MAN, Lulu Kennedy and Topman's support system for talented young menswear designers is 10 years old. That's something worth celebrating - the organisation has been instrumental in not only convincing buyers and editors that London merits its own menswear week, but also nurturing and launching the careers of the kind of designers who now form the establishment at LC:M - J.W. Anderson, Astrid Andersen and Christopher Shannon. That's just a few of their alumni - other notable talents who have, in their way, shaped and twisted the great narrative of London menswear include Cassette Playa and Kim Jones. You couldn't help but feel their spectres over today's show and reflect on the ways in which their brave confidence to push out the sartorial boat allows many of today's young talents to thrive. Would the work of Liam Hodges feels quite so relevant without the marks carved out by Shannon and before that Jones? Would the quiet sensuality and poetic sensibility of Rory Parnell Mooney feel so strangely accessible without the now infamous gender-bending of Anderson?
That's not to say these two were copying. Indeed, today’s show felt fresh, confident - it suited the 10 year celebration. Central Saint Martins graduate Parnell Mooney in particular lived up to the hype started last season. He’s making quality his signature - the exceptional fabric techniques of A/W 15 were there again and once more one wanted to reach out and touch the pieces, explore the frays and weaves and try things on. It was truly tactile, even if this season’s boy had a slightly menacing, gothic feel. The given inspiration may have been Suprematism, but aside from the geometric jewellery, this was a decidedly fluid collection that draped and hung from the body. It was part naive (especially in the deliberately awkward state of undress some models appeared in), yet also intriguingly fey. It feels like there’s a space for Parnell Mooney in London, a city that’s cluttered with talent. That messy opulence and seductive gothicism has strong champions in Paris, and it felt refreshing to admire it on home turf.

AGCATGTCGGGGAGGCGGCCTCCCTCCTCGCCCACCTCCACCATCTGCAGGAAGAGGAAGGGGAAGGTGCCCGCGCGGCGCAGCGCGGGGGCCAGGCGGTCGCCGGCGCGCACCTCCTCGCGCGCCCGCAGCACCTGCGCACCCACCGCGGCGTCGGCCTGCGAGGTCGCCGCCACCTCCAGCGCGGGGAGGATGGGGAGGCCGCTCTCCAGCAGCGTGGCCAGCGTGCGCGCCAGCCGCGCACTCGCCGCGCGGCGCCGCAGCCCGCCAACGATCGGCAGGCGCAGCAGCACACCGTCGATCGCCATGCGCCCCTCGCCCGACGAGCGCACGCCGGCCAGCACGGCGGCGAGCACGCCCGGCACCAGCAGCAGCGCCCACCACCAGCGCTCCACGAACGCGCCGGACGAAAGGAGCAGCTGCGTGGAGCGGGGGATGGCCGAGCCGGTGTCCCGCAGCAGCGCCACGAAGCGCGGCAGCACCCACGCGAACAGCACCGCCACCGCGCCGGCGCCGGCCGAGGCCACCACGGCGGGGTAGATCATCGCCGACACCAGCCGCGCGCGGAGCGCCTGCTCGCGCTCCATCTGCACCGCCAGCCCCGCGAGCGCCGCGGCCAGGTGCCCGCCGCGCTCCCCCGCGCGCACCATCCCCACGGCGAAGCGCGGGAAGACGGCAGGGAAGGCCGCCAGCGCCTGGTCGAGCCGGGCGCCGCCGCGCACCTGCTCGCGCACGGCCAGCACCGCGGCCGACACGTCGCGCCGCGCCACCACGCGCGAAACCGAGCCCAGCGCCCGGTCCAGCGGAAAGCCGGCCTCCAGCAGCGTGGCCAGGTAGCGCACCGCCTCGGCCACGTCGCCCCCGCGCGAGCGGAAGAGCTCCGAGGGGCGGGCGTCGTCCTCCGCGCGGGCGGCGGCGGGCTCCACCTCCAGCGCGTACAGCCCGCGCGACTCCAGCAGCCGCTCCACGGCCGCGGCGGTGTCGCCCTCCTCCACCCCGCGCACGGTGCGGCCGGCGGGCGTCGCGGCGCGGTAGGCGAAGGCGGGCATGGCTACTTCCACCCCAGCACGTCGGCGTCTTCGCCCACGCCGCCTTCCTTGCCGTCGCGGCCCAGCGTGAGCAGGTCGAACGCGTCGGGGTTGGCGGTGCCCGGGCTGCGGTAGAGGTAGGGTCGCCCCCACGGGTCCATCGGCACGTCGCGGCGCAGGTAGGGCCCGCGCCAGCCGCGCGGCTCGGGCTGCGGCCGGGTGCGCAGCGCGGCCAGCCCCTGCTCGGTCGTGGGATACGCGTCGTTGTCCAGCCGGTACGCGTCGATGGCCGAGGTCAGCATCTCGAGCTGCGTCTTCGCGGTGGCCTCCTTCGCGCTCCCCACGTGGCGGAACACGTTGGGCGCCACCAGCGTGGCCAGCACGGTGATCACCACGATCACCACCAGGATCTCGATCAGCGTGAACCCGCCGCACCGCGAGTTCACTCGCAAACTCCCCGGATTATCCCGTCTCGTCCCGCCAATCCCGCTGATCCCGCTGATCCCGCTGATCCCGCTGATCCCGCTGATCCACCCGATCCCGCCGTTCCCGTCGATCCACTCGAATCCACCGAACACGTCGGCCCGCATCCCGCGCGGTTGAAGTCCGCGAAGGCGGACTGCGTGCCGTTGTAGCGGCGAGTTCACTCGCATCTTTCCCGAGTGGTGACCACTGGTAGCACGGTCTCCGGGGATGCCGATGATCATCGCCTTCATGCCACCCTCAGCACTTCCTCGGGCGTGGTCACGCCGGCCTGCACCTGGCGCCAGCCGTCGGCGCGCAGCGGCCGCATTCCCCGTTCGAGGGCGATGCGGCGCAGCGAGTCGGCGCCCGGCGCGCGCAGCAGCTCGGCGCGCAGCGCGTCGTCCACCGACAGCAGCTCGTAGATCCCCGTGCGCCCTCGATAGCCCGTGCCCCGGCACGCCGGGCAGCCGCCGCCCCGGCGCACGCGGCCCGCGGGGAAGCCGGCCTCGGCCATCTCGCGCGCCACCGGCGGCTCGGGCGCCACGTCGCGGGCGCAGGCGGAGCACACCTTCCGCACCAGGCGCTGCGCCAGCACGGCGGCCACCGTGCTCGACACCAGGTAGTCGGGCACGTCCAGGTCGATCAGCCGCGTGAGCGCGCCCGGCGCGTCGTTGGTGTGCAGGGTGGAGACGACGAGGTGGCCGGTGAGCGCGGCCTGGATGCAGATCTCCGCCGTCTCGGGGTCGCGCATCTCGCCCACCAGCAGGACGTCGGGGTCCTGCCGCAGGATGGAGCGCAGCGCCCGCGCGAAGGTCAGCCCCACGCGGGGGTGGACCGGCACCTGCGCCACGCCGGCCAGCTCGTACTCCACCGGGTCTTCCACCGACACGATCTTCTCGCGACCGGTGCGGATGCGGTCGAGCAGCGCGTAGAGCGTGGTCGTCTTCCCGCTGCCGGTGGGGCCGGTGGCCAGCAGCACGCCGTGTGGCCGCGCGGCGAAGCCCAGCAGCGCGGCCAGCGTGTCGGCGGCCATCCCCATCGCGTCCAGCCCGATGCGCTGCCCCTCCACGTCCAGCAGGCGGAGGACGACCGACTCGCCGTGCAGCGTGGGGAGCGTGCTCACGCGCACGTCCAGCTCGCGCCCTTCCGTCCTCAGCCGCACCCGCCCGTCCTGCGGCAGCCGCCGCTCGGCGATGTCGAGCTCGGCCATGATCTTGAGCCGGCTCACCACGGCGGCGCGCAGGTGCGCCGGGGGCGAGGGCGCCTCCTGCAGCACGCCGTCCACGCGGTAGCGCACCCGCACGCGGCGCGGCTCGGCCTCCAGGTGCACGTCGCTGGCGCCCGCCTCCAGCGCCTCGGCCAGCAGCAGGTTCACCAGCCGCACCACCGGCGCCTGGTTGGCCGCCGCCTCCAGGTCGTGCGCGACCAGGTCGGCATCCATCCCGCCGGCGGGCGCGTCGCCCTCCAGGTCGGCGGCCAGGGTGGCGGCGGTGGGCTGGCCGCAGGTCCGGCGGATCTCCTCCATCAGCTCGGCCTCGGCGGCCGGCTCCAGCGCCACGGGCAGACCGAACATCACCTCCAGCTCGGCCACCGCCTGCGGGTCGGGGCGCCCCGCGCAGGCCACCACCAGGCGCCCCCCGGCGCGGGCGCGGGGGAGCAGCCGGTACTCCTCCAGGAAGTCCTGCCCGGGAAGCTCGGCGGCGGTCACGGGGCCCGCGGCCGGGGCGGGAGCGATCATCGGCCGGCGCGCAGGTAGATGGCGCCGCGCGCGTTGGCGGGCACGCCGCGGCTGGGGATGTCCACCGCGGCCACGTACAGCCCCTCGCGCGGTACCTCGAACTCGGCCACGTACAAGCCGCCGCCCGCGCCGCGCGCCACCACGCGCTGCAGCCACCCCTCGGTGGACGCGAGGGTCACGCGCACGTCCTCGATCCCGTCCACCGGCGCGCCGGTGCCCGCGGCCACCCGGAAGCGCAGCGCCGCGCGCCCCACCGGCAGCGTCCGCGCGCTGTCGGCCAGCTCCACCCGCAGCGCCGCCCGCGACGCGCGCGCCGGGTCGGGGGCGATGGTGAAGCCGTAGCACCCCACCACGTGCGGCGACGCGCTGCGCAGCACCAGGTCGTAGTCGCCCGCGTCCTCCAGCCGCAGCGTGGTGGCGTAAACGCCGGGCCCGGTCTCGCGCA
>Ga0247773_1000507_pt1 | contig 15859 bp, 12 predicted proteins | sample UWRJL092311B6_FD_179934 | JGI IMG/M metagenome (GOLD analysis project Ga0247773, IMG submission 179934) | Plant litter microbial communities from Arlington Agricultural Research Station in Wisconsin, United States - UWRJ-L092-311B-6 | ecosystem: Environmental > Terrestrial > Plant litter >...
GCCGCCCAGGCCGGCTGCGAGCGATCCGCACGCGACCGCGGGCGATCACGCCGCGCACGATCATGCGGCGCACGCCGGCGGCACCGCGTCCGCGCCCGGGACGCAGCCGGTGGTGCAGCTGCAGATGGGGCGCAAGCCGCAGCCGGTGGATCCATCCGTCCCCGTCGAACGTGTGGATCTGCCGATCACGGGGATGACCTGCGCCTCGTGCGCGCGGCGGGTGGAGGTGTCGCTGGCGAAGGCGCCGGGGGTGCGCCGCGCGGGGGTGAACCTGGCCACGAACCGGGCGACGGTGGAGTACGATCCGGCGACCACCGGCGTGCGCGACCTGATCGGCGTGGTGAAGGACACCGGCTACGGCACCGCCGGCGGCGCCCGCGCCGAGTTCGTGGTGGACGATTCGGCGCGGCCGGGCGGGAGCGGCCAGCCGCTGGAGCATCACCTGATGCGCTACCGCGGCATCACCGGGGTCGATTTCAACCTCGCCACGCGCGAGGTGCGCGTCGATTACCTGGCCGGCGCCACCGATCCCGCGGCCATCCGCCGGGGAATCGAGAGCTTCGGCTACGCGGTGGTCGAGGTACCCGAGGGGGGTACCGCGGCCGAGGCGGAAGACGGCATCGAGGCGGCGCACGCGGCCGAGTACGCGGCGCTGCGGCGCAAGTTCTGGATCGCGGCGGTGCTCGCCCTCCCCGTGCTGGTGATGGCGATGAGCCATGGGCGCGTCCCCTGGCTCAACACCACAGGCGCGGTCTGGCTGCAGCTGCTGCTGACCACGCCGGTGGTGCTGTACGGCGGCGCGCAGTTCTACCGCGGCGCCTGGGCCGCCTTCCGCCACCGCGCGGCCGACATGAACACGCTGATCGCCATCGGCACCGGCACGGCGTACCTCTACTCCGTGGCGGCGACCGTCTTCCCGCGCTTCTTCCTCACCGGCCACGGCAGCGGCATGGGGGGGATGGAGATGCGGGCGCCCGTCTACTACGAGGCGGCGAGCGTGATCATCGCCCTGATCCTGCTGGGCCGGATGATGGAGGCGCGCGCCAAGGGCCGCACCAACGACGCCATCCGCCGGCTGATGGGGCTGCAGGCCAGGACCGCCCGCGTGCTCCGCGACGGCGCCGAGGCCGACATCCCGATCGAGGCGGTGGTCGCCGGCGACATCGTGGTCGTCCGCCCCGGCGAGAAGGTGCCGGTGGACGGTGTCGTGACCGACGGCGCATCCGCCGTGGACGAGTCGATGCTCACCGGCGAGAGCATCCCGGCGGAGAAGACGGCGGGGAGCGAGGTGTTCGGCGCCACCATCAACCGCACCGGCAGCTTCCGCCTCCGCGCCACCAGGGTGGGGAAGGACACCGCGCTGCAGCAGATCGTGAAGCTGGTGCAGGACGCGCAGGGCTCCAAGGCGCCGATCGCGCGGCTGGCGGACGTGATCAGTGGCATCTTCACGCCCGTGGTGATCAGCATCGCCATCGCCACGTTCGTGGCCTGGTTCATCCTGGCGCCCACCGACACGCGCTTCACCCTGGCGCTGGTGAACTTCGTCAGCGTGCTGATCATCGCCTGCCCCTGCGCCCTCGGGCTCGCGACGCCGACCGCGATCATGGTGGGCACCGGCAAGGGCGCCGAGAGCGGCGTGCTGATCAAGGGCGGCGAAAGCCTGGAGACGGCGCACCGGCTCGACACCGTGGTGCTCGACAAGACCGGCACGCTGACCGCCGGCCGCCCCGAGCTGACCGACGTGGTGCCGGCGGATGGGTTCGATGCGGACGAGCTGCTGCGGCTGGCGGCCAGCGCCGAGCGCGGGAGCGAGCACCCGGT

While Parnell Mooney was pushing the outsider, Liam Hodges - now on his last season with MAN - was catering to boisterous lads. You get the sense that his boy - all kitted up in football gear and combats - would bully Parnell Mooney’s poetic misfits. But there’s an odd sensitivity to the Hodges man too. Hodges is speaking to the kind of guys who are keen to be defined as ’lads’ yet are totally obsessed with clothes. The ones who share and discuss fashion and style with the same enthusiasm they do football, music or girls. It’s a different type of geek - one that isn’t quiet or cerebral, but one that can make or break a brand. Hook those boys in the way cult brands - whether Palace or Supreme - have and you’re on to a winner. Those guys will like the loudness of Hodges pieces, but they’ll be most impressed by the quieter references, the subtle nods to cultural touch points, from the witty buckle details to the vaguely retro camo motif, updated with jacquard. Hodges cited pirate radio as his theme this season - a suitable motif for a designer who’s not afraid to reject the mainstream while still making his voice heard.